Blog - TECHNICAL TIPS & TRICKS - Solid State Relays - What do “dv/dt” and “di/dt” values mean ?

*Excessive levels of di/dt is one of the main reasons for thyristor failure. When this occurs, the stresses applied to the semiconductor devices can significantly exceed the rated values and damage the power element. In this new blog article we will explain the importance of the dv/dt and di/dt values and why they need to be considered before choosing a Solid State Relay for your application.*

An **overvoltage** is a voltage value in excess of the normal operating voltage of a device or circuit. Depending on the level, this overvoltage can damage the components in a system.

An **overcurrent** is when the normal load current is exceeded. Again, depending on the value, this overcurrent can also damage the components in a system.

**dv/dt is the derivative of the voltage with respect to time.** In other words, it’s the change in voltage (delta V, or ΔV) divided by the change in time (delta t, or Δt), or the rate at which the voltage changes over time. The dv/dt rating is the maximum allowable rate of rise of anode to cathode voltage that will not trigger the device without any gate signal.

**di/dt is the derivative of the current with respect to time**. The di/dt rating is the maximum allowable rate of rise of anode to cathode current without causing any damage to the thyristor.

When the current across the power element (Thyristor or Triac) falls under the holding current value, the Thyristor stops conducting. With a pure resistive load this happens at the very end of the sine wave cycle, and the voltage and current are in phase. When the load has an inductive component (e.g. a motor) then there is a lag between the current and voltage. At the moment when the current drops below the holding current value, the voltage has already risen with the opposite polarity. Therefore **when the triac/thyristor turns off there is a big dv/dt on it since the voltage is cut off suddenly. This situation can lead to self triggering of the triac/thyristor which can cause uncontrolled current flow. **

**The dv/dt rating of an SSR is an important paramete**r since it indicates the maximum rate of rise of anode voltage that does not bring the SSR into the conduction phase when no gate signal is applied. The dv/dt limit value is always specified in terms of voltage/microsecond.

If the rate of rise of forward anode voltage exceeds the specified maximum limit, then it causes switching from OFF state to ON state. In other words, if dv/dt increases beyond the specified value for the SSR, then it leads to false triggering of the SSR which is an undesired condition.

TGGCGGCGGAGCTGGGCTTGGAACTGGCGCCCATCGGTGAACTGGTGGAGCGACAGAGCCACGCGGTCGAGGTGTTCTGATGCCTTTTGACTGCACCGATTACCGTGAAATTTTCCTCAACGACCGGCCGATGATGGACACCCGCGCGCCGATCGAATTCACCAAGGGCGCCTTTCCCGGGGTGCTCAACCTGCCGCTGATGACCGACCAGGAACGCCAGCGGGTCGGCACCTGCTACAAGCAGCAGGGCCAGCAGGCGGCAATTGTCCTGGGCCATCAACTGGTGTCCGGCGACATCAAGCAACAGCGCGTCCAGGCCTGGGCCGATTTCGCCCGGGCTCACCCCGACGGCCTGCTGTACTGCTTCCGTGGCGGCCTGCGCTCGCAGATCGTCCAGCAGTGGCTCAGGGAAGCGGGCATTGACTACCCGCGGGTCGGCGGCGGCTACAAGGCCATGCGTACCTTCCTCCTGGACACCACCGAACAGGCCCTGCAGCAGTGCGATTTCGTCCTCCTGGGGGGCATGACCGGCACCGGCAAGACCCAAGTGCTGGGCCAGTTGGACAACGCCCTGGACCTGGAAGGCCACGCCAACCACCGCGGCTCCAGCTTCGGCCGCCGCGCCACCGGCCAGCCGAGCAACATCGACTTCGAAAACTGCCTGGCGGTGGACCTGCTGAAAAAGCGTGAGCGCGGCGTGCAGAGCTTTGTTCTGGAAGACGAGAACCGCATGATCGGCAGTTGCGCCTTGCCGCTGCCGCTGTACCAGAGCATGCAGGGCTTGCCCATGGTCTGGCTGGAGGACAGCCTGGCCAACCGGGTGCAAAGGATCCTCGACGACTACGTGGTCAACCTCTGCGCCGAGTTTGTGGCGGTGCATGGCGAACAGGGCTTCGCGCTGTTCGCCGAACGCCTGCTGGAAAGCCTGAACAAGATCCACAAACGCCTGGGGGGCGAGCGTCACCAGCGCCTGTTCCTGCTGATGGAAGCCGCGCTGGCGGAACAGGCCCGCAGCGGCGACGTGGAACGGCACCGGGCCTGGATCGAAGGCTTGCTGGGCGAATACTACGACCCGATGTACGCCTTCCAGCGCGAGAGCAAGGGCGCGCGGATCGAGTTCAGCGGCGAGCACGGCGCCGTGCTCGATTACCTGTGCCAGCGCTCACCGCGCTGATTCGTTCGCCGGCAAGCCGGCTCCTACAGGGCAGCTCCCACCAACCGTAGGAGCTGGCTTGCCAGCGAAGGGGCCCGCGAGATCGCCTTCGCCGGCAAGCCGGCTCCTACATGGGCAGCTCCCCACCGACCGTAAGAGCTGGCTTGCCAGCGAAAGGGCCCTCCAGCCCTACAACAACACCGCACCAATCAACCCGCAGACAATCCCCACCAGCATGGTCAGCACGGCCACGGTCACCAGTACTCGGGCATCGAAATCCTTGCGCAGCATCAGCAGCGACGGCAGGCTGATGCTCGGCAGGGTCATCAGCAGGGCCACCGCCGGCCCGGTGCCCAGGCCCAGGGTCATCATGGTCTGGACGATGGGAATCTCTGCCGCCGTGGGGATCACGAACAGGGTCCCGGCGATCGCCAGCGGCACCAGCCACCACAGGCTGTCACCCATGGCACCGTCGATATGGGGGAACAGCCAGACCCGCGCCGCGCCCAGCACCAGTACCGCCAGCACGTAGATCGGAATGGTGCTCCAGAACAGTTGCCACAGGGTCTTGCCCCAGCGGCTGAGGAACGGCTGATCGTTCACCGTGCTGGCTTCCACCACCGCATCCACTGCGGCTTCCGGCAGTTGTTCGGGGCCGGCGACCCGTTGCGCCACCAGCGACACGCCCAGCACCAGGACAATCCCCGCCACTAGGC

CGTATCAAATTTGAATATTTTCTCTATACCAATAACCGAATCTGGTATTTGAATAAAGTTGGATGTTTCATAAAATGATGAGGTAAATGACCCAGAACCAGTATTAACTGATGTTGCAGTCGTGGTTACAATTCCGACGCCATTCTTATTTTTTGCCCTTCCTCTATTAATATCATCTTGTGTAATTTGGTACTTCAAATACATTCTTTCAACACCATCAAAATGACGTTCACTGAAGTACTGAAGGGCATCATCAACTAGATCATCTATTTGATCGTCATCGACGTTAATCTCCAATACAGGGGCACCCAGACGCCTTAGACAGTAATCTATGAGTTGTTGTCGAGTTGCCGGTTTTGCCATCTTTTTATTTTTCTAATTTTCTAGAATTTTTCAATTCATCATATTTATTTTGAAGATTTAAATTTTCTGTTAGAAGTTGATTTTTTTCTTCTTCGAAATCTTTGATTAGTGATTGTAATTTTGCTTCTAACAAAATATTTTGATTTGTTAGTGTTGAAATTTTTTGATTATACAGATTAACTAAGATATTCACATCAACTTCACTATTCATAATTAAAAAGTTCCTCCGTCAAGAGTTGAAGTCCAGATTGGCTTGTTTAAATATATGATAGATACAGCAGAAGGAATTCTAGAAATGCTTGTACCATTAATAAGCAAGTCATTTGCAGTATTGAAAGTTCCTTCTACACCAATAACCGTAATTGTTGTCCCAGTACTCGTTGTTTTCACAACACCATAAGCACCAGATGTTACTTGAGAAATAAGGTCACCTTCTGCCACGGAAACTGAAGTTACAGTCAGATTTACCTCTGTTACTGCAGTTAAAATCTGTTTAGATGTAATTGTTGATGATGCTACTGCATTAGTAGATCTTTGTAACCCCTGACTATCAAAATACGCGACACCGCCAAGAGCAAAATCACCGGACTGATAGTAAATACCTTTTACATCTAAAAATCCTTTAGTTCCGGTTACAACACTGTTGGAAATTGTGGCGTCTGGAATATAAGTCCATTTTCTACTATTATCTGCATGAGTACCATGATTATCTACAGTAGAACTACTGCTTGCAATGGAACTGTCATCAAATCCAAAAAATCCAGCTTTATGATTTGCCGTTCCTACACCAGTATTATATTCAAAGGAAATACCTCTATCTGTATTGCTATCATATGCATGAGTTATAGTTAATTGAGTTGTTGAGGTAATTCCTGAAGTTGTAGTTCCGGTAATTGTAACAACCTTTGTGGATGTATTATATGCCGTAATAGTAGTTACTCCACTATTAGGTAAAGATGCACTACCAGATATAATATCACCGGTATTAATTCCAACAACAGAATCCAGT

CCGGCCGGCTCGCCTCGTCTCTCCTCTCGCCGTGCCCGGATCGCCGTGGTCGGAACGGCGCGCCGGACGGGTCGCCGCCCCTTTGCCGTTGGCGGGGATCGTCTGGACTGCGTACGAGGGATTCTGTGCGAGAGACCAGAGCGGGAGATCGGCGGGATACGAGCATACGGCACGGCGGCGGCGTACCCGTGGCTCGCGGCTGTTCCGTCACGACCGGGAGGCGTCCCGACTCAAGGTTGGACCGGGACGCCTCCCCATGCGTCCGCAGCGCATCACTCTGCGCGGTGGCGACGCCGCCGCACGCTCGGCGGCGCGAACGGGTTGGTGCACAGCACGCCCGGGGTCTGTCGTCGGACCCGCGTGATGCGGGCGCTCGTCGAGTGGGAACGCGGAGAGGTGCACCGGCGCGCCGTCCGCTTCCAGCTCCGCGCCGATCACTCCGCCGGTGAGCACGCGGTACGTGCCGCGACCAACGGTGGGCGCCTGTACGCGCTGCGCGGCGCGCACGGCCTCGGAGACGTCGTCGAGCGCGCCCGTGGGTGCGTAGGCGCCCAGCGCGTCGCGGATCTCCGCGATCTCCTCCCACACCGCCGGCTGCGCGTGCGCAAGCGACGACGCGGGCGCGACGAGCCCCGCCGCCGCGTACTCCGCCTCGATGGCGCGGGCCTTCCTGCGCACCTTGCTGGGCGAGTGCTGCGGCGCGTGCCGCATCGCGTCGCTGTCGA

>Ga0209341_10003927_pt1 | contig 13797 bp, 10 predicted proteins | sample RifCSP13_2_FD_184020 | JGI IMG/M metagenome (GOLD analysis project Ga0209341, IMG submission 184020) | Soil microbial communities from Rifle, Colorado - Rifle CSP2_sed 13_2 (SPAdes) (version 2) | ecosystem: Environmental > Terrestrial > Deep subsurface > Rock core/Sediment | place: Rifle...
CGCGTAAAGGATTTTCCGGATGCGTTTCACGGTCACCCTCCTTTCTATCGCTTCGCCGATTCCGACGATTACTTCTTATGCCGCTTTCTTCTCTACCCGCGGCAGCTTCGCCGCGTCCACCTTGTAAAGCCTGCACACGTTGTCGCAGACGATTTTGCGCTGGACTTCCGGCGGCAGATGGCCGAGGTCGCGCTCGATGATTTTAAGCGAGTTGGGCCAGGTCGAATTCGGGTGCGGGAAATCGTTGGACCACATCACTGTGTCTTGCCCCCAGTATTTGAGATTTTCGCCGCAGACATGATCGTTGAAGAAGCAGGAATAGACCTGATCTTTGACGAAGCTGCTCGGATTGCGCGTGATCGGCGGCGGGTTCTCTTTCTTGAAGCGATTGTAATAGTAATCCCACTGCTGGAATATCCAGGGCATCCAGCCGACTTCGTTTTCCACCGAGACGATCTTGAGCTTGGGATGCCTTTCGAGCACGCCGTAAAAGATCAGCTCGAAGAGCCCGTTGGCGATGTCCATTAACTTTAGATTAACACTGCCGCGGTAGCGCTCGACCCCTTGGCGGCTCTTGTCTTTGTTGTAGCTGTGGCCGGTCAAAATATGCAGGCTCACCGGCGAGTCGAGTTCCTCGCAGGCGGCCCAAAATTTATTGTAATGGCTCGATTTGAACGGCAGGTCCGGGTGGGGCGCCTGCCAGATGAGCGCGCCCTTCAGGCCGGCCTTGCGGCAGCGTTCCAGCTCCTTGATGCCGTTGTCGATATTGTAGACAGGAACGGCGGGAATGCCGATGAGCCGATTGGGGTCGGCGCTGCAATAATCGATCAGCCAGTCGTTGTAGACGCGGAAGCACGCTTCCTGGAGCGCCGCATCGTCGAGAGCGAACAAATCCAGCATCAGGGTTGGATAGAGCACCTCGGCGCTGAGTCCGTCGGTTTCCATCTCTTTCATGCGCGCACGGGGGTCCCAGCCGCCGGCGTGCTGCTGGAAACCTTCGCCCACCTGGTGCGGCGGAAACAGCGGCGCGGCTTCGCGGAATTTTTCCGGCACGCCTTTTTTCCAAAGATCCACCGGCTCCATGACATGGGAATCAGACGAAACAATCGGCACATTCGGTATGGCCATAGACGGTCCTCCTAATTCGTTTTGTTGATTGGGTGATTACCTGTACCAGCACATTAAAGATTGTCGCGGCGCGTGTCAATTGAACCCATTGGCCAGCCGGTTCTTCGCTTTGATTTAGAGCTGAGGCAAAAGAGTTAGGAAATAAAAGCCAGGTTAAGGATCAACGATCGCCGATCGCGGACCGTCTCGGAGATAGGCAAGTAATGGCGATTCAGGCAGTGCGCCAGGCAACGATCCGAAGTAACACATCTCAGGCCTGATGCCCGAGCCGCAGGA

**During the turn-ON process of the SSR, a limit on the di/dt value is always specified in terms of amperes/microsecond. Taking care to not exceed this value will allow for reliable operation of the SSR.**

When di/dt is higher than the maximum value mentioned in the specifications, the anode to cathode current can rise too quickly so that the conductive area does not have enough time to spread over the entire silicon area. This then leads to the creation of hot spots near the gate connectionsince there is high current density in the junction region. The creation of hot spots can increase the junction temperature of semiconductor beyond the maximum permissible limit. As a result, the power element can suffer a permanent failure :

The di/dt limit value depends mainly on the speed of propagation and diffusion of the silicon of the thyristor/triac.

**In order to keep the dv/dt values within the specified limits during the turn ON process of the SSR, an RC network can be implemented.** This is also called a Snubber (or SnubberLess elements with high dv/dt withstand levels). Some of celduc’s solid state relays are fitted with SnubberLess or RC Network elements :

-Zero-cross Solid State Relays : SO8, SA/SU8, etc. These solid state relays are suitable for all types of loads

-Random or Instantaneous Solid State Relays are recommended for highly inductive loads : SO7, SU7, etc.

**These products should be considered when you wish to control non-resistive loads, or when the maximum dv/dt of the triac/ thyristor may be exceeded.**

**On capacitive loads**, when the power element closes, the di/dt value is generally critical. In this case, an inductor installed in series reduces the fast transitions, thus smoothing the current.

celduc’s SO8/SU8/SGT8 … series use specific technologies to minimize trigger voltages and synchronism to limit these sudden current variations on capacitive loads (batteries, power supply, etc.).

Maximum dv/dt and di/dt values (non-repetitive) are given by celduc in its data-sheets : above this limit, Thyristors/triacs may be damaged.

– 500 V/μs means that during every microsecond the voltage increases by 500 Volts.

– 50A/μs means that during every microsecond the current increasesby 50 Amps.

During turn-on, the maximum rate of rise of current and voltage should not exceed these maximum di/dt and dv/dt values.

“dv/dt” and “di/dt” values should be taken into account when choosing Solid State Relays, especially for non-resistive loads. Celduc offers Solid State Relays fitted with SnubberLess or RC Network elements, which help keep “dv/dt” and “di/dt” levels within the specified limits.